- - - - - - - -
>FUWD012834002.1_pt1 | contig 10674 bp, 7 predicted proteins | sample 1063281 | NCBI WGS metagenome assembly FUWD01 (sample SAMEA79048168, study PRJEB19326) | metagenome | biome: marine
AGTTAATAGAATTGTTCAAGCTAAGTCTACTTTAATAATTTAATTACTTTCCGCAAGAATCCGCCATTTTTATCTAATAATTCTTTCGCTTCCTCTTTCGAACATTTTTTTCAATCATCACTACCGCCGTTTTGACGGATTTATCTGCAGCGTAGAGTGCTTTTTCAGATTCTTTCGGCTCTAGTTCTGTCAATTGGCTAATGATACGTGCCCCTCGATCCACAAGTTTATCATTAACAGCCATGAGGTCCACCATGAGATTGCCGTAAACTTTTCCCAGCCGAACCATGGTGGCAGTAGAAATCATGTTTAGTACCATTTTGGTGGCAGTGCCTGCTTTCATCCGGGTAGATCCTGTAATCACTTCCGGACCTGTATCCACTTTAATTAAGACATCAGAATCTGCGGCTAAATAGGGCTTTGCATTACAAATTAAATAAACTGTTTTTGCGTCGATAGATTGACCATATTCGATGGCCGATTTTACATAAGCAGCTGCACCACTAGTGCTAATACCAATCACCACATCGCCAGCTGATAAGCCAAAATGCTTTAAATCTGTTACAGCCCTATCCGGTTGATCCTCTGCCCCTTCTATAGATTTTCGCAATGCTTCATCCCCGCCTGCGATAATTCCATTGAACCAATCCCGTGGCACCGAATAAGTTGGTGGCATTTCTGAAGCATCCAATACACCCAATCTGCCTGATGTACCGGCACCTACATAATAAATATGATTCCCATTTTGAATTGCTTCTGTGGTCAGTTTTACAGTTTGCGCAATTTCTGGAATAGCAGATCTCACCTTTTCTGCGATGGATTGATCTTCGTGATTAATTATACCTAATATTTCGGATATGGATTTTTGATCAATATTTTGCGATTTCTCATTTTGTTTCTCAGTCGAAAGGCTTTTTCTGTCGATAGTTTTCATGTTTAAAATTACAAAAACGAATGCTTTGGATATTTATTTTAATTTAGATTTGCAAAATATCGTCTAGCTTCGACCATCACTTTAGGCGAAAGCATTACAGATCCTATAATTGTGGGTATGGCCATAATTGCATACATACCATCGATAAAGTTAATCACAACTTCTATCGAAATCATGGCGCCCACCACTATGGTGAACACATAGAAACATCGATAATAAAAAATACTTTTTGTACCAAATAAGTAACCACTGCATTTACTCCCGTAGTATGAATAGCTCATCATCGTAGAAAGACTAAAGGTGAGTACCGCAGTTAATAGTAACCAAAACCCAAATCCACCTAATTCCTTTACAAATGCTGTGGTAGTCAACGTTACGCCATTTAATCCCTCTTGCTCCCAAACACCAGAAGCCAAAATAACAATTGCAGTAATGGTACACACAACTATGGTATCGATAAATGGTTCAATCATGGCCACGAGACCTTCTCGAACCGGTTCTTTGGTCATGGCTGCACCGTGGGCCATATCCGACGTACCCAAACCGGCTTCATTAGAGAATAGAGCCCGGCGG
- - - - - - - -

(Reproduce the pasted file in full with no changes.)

>FUWD012834002.1_pt1 | contig 10674 bp, 7 predicted proteins | sample 1063281 | NCBI WGS metagenome assembly FUWD01 (sample SAMEA79048168, study PRJEB19326) | metagenome | biome: marine
AGTTAATAGAATTGTTCAAGCTAAGTCTACTTTAATAATTTAATTACTTTCCGCAAGAATCCGCCATTTTTATCTAATAATTCTTTCGCTTCCTCTTTCGAACATTTTTTTCAATCATCACTACCGCCGTTTTGACGGATTTATCTGCAGCGTAGAGTGCTTTTTCAGATTCTTTCGGCTCTAGTTCTGTCAATTGGCTAATGATACGTGCCCCTCGATCCACAAGTTTATCATTAACAGCCATGAGGTCCACCATGAGATTGCCGTAAACTTTTCCCAGCCGAACCATGGTGGCAGTAGAAATCATGTTTAGTACCATTTTGGTGGCAGTGCCTGCTTTCATCCGGGTAGATCCTGTAATCACTTCCGGACCTGTATCCACTTTAATTAAGACATCAGAATCTGCGGCTAAATAGGGCTTTGCATTACAAATTAAATAAACTGTTTTTGCGTCGATAGATTGACCATATTCGATGGCCGATTTTACATAAGCAGCTGCACCACTAGTGCTAATACCAATCACCACATCGCCAGCTGATAAGCCAAAATGCTTTAAATCTGTTACAGCCCTATCCGGTTGATCCTCTGCCCCTTCTATAGATTTTCGCAATGCTTCATCCCCGCCTGCGATAATTCCATTGAACCAATCCCGTGGCACCGAATAAGTTGGTGGCATTTCTGAAGCATCCAATACACCCAATCTGCCTGATGTACCGGCACCTACATAATAAATATGATTCCCATTTTGAATTGCTTCTGTGGTCAGTTTTACAGTTTGCGCAATTTCTGGAATAGCAGATCTCACCTTTTCTGCGATGGATTGATCTTCGTGATTAATTATACCTAATATTTCGGATATGGATTTTTGATCAATATTTTGCGATTTCTCATTTTGTTTCTCAGTCGAAAGGCTTTTTCTGTCGATAGTTTTCATGTTTAAAATTACAAAAACGAATGCTTTGGATATTTATTTTAATTTAGATTTGCAAAATATCGTCTAGCTTCGACCATCACTTTAGGCGAAAGCATTACAGATCCTATAATTGTGGGTATGGCCATAATTGCATACATACCATCGATAAAGTTAATCACAACTTCTATCGAAATCATGGCGCCCACCACTATGGTGAACACATAGAAACATCGATAATAAAAAATACTTTTTGTACCAAATAAGTAACCACTGCATTTACTCCCGTAGTATGAATAGCTCATCATCGTAGAAAGACTAAAGGTGAGTACCGCAGTTAATAGTAACCAAAACCCAAATCCACCTAATTCCTTTACAAATGCTGTGGTAGTCAACGTTACGCCATTTAATCCCTCTTGCTCCCAAACACCAGAAGCCAAAATAACAATTGCAGTAATGGTACACACAACTATGGTATCGATAAATGGTTCAATCATGGCCACGAGACCTTCTCGAACCGGTTCTTTGGTCATGGCTGCACCGTGGGCCATATCCGACGTACCCAAACCGGCTTCATTAGAGAATAGAGCCCGGCGG